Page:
EDMONTON- You know it’s summertime in Edmonton when the vibrant colours of fresh vegetables hit the tables at local farmers’ markets.
Rain or shine, thousands of Edmontonians flock to market every week, to support local farmers and businesses.
“We’re in our 29th year of operation. It started with around 10 vendors and now, like I say, we’re up to well over 100,” said Wayne Hryniw, manager of the Callingwood Farmers’ Market, Edmonton’s original and largest Sunday market.
Rony Erdmann of Erdmann’s Gardens & Greenhouses has been with the Callingwood market since its inception and has enjoyed watching it flourish into what it is today.
“(It was) slow for the first few years and then it just grew and grew and grew.”
The growth of local markets is being seen nation-wide. According to a recent BMO survey, 97 per cent of market-goers say the reason they shop close to home is to support the local economy and local growers.
“It’s local. I believe in supporting the local merchants if you can,” said one woman who was shopping at the Callingwood market Sunday morning.
Furthermore, she says the product is good.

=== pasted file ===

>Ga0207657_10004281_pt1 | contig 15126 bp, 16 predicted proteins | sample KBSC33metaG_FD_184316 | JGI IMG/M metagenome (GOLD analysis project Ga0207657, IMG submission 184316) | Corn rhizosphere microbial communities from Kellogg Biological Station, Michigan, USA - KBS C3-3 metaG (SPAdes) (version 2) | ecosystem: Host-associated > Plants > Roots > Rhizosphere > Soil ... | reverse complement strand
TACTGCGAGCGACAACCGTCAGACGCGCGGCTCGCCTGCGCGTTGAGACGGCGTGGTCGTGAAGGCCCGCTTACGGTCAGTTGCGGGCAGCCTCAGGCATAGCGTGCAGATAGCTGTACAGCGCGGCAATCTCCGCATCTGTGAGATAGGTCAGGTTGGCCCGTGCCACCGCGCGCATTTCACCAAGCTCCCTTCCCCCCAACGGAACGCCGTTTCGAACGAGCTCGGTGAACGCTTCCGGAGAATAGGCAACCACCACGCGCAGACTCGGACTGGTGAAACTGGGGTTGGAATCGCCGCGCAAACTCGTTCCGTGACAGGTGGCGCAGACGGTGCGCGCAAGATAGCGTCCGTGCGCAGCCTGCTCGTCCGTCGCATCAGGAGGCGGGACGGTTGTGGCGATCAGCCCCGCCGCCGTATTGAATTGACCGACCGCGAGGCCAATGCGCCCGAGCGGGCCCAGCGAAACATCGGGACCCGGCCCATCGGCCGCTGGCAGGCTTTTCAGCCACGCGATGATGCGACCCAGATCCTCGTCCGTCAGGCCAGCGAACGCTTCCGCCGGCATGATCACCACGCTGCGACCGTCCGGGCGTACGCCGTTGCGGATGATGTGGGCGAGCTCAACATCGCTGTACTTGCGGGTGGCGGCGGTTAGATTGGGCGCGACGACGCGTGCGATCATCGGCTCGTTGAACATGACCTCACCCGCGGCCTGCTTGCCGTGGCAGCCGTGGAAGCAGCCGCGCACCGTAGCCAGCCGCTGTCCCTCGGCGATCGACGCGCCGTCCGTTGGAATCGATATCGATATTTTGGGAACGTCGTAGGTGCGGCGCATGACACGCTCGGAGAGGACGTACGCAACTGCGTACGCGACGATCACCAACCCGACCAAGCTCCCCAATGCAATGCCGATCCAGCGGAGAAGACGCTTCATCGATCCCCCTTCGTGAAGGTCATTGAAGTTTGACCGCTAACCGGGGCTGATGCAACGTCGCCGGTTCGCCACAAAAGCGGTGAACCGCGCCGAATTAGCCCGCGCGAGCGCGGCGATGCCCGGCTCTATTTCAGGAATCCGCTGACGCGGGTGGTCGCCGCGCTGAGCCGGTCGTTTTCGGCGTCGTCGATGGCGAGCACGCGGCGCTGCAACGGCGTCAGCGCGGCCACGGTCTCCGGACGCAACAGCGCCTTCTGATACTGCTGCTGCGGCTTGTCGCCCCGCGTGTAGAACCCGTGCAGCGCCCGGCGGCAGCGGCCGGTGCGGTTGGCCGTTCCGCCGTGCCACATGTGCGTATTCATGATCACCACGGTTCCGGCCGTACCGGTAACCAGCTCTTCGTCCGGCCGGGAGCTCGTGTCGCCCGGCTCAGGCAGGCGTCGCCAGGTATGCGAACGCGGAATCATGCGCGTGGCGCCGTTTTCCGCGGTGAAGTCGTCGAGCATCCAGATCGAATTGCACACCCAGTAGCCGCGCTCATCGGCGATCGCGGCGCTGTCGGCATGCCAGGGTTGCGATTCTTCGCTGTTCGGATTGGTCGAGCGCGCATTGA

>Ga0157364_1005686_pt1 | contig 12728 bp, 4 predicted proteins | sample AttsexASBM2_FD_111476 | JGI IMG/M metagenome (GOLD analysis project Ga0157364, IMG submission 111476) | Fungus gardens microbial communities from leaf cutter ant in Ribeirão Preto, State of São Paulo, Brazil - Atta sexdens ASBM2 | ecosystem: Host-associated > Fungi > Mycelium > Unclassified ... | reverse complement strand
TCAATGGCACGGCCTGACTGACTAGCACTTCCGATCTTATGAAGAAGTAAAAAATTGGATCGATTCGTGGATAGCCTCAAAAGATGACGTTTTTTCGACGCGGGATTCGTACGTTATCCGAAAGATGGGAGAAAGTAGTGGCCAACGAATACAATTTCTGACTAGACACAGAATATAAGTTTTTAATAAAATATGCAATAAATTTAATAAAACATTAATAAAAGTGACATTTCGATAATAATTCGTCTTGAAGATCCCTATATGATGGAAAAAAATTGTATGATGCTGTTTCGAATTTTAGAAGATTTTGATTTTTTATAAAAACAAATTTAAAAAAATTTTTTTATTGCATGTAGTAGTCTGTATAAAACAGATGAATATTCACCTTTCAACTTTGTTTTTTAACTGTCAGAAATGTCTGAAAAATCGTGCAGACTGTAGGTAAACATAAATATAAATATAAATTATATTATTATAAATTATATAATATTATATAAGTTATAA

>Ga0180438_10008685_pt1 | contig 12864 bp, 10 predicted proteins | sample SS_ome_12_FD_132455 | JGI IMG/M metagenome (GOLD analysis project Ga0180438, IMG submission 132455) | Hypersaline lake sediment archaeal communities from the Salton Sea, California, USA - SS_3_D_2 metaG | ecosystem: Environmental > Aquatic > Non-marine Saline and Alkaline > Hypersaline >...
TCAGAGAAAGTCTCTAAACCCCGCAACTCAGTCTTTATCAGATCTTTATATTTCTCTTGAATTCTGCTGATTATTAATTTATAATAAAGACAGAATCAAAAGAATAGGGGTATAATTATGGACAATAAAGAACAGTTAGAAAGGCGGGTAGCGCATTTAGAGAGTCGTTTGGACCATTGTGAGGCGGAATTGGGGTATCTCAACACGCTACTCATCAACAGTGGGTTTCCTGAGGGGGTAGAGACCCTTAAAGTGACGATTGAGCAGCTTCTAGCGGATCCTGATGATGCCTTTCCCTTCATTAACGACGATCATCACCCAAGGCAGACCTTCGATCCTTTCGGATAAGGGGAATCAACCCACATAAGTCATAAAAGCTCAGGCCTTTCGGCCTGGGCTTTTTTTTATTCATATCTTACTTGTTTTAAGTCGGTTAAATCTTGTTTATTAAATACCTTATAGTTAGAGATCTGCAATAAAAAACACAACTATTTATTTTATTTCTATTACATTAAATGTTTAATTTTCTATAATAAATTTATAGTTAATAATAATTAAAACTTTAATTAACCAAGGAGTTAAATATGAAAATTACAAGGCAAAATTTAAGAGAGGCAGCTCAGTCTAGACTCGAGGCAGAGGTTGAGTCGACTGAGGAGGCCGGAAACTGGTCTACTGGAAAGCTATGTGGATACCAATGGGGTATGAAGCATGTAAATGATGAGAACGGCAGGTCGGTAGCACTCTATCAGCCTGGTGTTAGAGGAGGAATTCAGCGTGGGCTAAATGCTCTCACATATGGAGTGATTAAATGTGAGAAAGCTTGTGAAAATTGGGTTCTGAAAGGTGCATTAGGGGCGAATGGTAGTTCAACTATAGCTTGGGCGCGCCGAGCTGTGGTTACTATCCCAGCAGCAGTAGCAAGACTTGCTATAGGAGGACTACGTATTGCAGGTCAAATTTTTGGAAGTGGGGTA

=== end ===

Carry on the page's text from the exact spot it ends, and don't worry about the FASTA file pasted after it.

“Everything is so fresh, prices are good, things taste better. It’s great,” she explained.
“We’ve never been disappointed and that’s the main thing,” added an elderly gentleman who was also shopping Sunday morning.
“I think from us, the customers know we grow everything on our table and everything is fresh; within the last day or two days it’s been picked,” said Erdmann. “And I think they appreciate that we do our best to grow good, safe, fresh food for them.”
The Callingwood Farmers’ Market is Alberta Approved, meaning 80 per cent of the vendors must sell Alberta products.
“Basically, you make it, bake it, grow it locally,” Hryniw explained. “We want to promote local business… That is very important to maintain the local economy.”
It’s an ideal many vendors live by and are happy to see it’s catching on.
“As farmers, we really do appreciate people coming out and supporting the local farms, supporting our businesses. We grow, really, for people,” Erdmann expressed. “It’s a great sense of pride when people come back next week and they tell you how much they enjoyed those potatoes or those carrots or those peas. It really makes it worthwhile.”
With files from Shannon Greer, Global News.